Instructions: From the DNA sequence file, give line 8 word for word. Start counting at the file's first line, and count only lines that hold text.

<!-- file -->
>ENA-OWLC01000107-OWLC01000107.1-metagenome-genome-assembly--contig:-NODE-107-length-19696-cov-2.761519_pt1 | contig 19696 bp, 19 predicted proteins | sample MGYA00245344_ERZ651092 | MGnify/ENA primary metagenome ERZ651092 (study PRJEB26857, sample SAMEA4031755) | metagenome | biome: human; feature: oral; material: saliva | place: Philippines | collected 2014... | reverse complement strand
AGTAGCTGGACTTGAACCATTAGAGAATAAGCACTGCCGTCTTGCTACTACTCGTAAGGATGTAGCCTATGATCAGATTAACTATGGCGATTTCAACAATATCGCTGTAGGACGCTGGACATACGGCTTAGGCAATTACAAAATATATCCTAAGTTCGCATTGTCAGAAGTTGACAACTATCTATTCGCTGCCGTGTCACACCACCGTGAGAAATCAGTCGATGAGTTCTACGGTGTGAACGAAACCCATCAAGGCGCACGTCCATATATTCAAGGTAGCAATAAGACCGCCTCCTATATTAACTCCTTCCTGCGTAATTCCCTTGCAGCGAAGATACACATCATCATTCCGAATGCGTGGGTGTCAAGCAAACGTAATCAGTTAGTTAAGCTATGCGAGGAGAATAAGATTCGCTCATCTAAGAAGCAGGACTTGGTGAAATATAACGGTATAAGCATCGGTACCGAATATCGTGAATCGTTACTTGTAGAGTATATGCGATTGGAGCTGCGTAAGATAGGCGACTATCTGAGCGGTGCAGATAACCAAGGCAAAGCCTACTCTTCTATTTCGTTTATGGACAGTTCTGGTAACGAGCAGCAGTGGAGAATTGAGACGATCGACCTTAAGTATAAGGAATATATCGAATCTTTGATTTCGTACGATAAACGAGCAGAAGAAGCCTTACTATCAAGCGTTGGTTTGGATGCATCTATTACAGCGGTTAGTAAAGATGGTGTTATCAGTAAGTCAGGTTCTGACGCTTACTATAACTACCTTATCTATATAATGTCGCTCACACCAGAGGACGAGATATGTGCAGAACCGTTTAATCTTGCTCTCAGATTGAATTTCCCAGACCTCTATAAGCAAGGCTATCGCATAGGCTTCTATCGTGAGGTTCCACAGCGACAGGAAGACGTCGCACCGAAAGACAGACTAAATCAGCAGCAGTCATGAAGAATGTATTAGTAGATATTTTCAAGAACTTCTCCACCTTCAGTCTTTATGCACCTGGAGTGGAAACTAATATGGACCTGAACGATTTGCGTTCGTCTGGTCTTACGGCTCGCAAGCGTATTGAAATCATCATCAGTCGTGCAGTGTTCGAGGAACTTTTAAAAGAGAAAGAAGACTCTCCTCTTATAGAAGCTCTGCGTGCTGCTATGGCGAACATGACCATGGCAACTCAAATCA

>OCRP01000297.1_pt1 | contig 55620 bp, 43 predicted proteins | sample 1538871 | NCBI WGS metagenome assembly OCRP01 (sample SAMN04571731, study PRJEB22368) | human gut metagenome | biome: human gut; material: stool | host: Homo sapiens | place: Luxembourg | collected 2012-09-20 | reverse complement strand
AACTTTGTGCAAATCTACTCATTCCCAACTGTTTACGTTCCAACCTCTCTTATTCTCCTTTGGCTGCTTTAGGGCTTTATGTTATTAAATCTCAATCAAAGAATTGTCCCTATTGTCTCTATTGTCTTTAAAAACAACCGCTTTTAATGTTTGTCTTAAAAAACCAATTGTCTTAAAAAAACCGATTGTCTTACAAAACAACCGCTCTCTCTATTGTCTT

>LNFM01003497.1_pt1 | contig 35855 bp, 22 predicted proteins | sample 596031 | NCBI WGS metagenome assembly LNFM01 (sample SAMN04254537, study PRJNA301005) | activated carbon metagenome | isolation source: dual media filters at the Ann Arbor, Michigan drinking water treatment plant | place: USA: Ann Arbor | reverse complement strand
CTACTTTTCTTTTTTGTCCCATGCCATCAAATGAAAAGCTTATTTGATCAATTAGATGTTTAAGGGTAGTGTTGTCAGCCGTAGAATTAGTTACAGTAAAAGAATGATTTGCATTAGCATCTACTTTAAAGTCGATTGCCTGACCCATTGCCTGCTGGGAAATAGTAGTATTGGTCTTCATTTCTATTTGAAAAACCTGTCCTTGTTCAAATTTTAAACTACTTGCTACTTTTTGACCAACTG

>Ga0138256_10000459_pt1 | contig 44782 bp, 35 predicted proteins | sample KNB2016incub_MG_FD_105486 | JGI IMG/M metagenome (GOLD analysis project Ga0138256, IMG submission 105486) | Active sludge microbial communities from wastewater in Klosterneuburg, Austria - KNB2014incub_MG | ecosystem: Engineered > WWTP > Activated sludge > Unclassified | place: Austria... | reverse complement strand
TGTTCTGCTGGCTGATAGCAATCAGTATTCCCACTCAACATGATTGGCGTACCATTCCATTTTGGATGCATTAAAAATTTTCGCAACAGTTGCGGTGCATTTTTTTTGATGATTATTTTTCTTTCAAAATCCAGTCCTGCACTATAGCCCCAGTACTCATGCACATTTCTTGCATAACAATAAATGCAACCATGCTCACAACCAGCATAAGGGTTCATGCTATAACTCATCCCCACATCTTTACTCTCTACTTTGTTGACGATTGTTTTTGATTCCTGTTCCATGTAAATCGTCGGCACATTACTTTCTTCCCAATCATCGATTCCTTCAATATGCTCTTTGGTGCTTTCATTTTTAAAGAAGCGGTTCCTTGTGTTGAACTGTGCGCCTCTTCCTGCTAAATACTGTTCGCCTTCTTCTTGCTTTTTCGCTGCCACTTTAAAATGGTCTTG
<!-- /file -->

TGTTCTGCTGGCTGATAGCAATCAGTATTCCCACTCAACATGATTGGCGTACCATTCCATTTTGGATGCATTAAAAATTTTCGCAACAGTTGCGGTGCATTTTTTTTGATGATTATTTTTCTTTCAAAATCCAGTCCTGCACTATAGCCCCAGTACTCATGCACATTTCTTGCATAACAATAAATGCAACCATGCTCACAACCAGCATAAGGGTTCATGCTATAACTCATCCCCACATCTTTACTCTCTACTTTGTTGACGATTGTTTTTGATTCCTGTTCCATGTAAATCGTCGGCACATTACTTTCTTCCCAATCATCGATTCCTTCAATATGCTCTTTGGTGCTTTCATTTTTAAAGAAGCGGTTCCTTGTGTTGAACTGTGCGCCTCTTCCTGCTAAATACTGTTCGCCTTCTTCTTGCTTTTTCGCTGCCACTTTAAAATGGTCTTG